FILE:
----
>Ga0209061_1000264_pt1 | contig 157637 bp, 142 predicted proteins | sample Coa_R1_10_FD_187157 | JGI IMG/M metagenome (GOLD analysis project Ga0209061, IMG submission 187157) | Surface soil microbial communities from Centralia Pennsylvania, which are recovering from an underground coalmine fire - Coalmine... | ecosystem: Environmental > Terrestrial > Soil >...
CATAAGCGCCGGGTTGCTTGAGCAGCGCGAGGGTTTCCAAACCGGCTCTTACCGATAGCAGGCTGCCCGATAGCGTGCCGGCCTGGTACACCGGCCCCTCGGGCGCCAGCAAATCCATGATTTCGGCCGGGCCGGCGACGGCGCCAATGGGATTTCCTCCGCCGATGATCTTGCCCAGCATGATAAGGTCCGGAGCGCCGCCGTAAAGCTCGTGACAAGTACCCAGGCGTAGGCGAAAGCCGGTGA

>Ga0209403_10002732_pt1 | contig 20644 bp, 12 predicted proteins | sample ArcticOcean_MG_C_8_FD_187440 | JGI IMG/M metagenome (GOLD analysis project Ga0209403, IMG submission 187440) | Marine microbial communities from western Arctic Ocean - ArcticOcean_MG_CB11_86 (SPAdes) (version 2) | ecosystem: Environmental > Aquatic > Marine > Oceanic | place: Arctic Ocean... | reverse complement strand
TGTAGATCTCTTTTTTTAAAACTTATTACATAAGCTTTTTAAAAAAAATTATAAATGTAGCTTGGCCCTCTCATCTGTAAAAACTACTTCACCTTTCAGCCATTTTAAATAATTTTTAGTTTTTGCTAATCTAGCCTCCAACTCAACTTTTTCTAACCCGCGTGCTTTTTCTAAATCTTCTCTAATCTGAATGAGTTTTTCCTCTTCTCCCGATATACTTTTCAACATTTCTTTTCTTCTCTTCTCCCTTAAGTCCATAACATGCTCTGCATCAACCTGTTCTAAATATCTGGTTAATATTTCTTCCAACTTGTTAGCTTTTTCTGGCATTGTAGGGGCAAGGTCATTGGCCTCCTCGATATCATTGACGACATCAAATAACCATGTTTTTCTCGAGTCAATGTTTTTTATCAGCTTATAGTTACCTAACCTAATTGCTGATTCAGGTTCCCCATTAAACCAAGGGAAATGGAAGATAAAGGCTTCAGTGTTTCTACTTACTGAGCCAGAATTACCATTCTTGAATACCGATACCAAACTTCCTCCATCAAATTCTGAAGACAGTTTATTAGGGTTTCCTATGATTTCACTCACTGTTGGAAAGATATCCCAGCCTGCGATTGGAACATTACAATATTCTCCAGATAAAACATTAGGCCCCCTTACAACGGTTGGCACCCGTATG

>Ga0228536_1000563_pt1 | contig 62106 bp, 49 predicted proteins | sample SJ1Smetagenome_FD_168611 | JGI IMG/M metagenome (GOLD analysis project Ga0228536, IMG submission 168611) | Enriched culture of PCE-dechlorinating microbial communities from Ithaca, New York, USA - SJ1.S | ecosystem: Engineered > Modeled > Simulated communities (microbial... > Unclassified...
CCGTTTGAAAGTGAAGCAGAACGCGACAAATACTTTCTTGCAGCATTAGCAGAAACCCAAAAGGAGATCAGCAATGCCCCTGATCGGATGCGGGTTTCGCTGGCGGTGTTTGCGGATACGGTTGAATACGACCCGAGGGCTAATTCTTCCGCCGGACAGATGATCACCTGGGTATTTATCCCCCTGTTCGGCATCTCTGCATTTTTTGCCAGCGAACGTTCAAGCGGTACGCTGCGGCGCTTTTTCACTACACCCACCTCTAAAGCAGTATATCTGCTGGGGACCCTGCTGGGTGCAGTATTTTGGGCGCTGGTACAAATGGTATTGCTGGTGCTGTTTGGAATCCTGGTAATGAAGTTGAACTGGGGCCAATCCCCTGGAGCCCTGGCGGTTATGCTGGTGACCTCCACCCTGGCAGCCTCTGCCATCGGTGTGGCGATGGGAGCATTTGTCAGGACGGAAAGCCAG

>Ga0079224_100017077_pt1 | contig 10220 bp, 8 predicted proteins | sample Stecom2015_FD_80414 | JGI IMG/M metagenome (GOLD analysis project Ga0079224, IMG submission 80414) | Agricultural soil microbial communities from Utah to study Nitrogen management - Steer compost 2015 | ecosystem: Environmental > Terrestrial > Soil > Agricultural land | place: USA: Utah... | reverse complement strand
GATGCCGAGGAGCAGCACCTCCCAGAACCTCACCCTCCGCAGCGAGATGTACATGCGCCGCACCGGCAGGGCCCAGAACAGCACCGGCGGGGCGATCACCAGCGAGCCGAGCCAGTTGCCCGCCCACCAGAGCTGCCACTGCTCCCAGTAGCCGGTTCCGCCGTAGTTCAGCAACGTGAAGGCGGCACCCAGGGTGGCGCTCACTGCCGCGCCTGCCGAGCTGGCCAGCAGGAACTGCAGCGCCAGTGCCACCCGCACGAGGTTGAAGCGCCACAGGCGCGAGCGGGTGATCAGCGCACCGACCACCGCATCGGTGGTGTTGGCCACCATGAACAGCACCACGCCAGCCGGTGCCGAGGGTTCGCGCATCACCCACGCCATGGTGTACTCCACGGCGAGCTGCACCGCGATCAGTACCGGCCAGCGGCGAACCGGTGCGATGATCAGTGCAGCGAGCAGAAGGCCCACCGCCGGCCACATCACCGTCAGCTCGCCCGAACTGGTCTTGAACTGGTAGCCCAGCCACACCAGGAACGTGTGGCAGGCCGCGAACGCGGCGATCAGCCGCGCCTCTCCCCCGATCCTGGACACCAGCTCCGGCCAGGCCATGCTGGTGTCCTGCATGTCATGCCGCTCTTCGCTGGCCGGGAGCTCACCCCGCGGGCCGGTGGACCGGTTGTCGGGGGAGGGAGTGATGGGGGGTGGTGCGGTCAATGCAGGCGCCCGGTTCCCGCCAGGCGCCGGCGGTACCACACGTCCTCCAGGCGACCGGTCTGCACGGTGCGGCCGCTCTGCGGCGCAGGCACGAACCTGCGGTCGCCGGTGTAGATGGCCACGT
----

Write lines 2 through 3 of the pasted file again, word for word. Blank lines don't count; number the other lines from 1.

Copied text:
CATAAGCGCCGGGTTGCTTGAGCAGCGCGAGGGTTTCCAAACCGGCTCTTACCGATAGCAGGCTGCCCGATAGCGTGCCGGCCTGGTACACCGGCCCCTCGGGCGCCAGCAAATCCATGATTTCGGCCGGGCCGGCGACGGCGCCAATGGGATTTCCTCCGCCGATGATCTTGCCCAGCATGATAAGGTCCGGAGCGCCGCCGTAAAGCTCGTGACAAGTACCCAGGCGTAGGCGAAAGCCGGTGA

>Ga0209403_10002732_pt1 | contig 20644 bp, 12 predicted proteins | sample ArcticOcean_MG_C_8_FD_187440 | JGI IMG/M metagenome (GOLD analysis project Ga0209403, IMG submission 187440) | Marine microbial communities from western Arctic Ocean - ArcticOcean_MG_CB11_86 (SPAdes) (version 2) | ecosystem: Environmental > Aquatic > Marine > Oceanic | place: Arctic Ocean... | reverse complement strand